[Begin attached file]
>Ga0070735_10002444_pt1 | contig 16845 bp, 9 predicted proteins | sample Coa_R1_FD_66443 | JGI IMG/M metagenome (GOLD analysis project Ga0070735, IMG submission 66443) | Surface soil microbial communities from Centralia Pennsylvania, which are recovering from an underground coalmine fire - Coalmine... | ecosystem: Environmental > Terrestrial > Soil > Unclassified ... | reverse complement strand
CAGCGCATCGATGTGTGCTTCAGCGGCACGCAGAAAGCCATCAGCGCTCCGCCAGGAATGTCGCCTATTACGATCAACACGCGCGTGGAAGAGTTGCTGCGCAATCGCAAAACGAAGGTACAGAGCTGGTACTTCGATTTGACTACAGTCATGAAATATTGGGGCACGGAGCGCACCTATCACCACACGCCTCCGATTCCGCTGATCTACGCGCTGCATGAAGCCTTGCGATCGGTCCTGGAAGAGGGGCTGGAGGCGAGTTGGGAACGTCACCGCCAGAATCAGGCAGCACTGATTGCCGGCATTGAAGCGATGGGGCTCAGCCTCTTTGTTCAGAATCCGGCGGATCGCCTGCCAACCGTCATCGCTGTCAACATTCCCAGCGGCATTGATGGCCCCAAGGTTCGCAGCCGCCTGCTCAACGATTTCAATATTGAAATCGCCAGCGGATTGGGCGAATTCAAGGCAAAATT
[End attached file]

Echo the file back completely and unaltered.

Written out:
>Ga0070735_10002444_pt1 | contig 16845 bp, 9 predicted proteins | sample Coa_R1_FD_66443 | JGI IMG/M metagenome (GOLD analysis project Ga0070735, IMG submission 66443) | Surface soil microbial communities from Centralia Pennsylvania, which are recovering from an underground coalmine fire - Coalmine... | ecosystem: Environmental > Terrestrial > Soil > Unclassified ... | reverse complement strand
CAGCGCATCGATGTGTGCTTCAGCGGCACGCAGAAAGCCATCAGCGCTCCGCCAGGAATGTCGCCTATTACGATCAACACGCGCGTGGAAGAGTTGCTGCGCAATCGCAAAACGAAGGTACAGAGCTGGTACTTCGATTTGACTACAGTCATGAAATATTGGGGCACGGAGCGCACCTATCACCACACGCCTCCGATTCCGCTGATCTACGCGCTGCATGAAGCCTTGCGATCGGTCCTGGAAGAGGGGCTGGAGGCGAGTTGGGAACGTCACCGCCAGAATCAGGCAGCACTGATTGCCGGCATTGAAGCGATGGGGCTCAGCCTCTTTGTTCAGAATCCGGCGGATCGCCTGCCAACCGTCATCGCTGTCAACATTCCCAGCGGCATTGATGGCCCCAAGGTTCGCAGCCGCCTGCTCAACGATTTCAATATTGAAATCGCCAGCGGATTGGGCGAATTCAAGGCAAAATT